Taco Bell takes taco subscription program national (Lisa Jennings, NRN). Now here’s a pass I’ll happily sub!
❓👻 Why would a food hall choose to call itself a ghost kitchen? Partake, a very close blend between a commercial kitchen, ghost kitchen, and food hall, is opening in Long Beach in 2022 and Glassell Park in 2023 (both in LA).
🧑🍳➕ Kalanick’s KitchenPlus off to a tepid start in India (Disha Sharma, The Economic Times). I didn’t get through the paywall, but always curious to see another Cloud spinoff spinning up in the world. Couldn’t happen to a nicer guy.
👎 Moody’s downgrades Grubhub (Tom Kaiser, Food On Demand). Yeeeeesh *tugs on collar.* The list of reasons for the downgrade includes: poor liquidity, negative EBITDA, decline in cash & investments, and even a lack of commitment by Just Eat/Takeaway to financially support Grubhub. Basically, little money and no backup. Woops.
🤝👯 Lyft & Olo hold hands in public (not the actual title) (Tom Kaiser, Food On Demand). Olo’s “Dispatch” feature connects the online ordering platform to third-party deliver services, including thee third-party delivery services as well as smaller, local outfits. Olo fulfills all the software and ordering as it does best, and Lyft just does the driving, as it does best. Couple of the year?
🥷 Waitr rebranding as ASAP, acquires another cannabis company. (Nicholas Upton, Food On Demand). “...the No. 4 provider is carving a niche to be a payment processor and logistics partner for restaurants and retailers, but with a specialty in cannabis.” Sounds to me like someone’s pivoting away from food delivery, rapidly.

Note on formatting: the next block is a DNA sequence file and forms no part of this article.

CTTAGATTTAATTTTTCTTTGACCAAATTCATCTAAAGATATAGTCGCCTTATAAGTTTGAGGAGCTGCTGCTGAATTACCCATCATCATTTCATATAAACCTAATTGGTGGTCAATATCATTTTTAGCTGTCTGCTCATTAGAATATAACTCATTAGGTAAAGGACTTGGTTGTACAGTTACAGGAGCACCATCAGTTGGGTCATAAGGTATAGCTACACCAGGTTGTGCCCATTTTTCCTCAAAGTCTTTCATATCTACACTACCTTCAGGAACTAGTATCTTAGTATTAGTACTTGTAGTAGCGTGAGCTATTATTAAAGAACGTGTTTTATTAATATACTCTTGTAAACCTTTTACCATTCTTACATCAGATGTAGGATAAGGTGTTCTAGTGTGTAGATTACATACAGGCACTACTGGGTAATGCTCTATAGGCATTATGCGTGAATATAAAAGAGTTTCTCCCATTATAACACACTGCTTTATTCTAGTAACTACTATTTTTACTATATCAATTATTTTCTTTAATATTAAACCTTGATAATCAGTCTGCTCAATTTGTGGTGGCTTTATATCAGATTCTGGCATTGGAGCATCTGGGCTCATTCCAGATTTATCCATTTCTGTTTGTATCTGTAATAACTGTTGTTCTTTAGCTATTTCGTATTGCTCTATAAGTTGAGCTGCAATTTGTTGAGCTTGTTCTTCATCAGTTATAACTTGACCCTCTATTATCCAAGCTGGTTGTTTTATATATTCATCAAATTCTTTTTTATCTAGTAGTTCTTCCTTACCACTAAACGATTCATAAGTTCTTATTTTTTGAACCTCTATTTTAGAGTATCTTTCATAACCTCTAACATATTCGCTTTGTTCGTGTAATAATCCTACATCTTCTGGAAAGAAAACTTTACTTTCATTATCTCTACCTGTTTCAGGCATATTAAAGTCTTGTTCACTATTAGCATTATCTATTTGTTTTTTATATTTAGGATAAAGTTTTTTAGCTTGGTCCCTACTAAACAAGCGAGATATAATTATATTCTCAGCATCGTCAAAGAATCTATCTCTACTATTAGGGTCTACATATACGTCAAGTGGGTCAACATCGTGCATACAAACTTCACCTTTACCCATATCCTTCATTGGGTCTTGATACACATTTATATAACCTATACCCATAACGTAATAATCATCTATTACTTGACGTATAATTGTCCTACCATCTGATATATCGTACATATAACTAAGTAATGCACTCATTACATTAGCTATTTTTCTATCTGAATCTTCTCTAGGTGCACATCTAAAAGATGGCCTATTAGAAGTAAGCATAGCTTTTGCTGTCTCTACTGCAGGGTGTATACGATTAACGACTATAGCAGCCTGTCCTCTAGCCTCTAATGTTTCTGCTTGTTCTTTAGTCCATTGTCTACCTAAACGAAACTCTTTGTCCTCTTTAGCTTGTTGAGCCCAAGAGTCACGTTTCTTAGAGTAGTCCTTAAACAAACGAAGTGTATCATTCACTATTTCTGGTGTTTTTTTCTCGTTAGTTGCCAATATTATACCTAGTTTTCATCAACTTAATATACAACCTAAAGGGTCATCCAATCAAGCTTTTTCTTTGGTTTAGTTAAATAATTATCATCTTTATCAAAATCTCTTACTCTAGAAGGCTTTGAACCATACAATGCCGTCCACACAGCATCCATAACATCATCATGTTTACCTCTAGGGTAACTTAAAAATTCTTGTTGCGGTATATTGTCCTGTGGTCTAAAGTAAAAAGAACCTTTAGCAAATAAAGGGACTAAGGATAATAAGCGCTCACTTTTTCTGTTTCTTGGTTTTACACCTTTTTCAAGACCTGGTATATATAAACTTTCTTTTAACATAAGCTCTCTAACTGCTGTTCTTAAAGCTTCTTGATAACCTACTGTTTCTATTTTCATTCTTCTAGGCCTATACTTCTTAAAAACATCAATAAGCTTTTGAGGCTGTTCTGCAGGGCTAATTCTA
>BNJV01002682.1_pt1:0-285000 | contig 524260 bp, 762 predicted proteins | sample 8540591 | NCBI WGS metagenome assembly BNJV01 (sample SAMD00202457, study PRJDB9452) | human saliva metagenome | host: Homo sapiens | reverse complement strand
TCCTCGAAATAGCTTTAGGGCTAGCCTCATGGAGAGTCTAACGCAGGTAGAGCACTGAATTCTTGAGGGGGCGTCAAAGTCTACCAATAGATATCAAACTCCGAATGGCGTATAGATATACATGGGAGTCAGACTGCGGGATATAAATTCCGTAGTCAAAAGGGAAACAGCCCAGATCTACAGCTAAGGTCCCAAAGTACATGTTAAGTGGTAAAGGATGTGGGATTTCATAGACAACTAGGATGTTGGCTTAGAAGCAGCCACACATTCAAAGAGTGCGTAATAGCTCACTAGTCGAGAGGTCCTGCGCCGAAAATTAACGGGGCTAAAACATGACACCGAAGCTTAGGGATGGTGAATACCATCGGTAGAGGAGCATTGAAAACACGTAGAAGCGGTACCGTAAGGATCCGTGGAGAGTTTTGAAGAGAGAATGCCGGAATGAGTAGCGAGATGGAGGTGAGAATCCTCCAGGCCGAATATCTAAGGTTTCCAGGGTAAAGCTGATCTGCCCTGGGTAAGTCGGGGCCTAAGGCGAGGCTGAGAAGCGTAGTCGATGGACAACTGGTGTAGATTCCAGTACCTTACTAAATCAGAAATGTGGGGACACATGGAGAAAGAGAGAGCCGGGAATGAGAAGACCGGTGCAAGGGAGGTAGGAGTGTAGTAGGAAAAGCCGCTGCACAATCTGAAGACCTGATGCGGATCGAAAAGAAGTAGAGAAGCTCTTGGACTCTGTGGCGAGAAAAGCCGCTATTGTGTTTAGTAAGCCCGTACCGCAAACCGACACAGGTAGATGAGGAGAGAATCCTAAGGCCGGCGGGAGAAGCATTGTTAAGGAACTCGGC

The hood is pulled back, the snarling, grotesque mask torn away, and the Mystery Team reveal — me! I’m Mitch.
The TL;DR version of my story is: I worked in the ghost kitchen space since nearly its American inception, and now I write distilled summaries of the weekly industry news — the best possible use of all the incredibly niche knowledge stored up in my head.
News…fun? I figured the ghost kitchen-heads out there could use something both fun & insightful to read — one can only take so much direct input from Restaurant Business, Nation’s Restaurant News, Food On Demand, Fast Casual, and Restaurant Dive (to be clear: plenty of good reporting, but it’s a real time-suck to check each of them every day. Trust me, I know). The most complete picture of the ghost kitchen industry pulls from all those sources and more and boils them down into one simple, goofy digest.
And that’s spooky kitchens.
Welcome to the oddest niche newsletter on the Internet. See you on Fridays.
P.S. If you’re just jumping into ghost kitchens and want to learn more, check out my ghostly glossary and spooky kitchens ghost kitchen cheat sheet. They’re there (and frequently updated) to help make sense of this weird and wild west.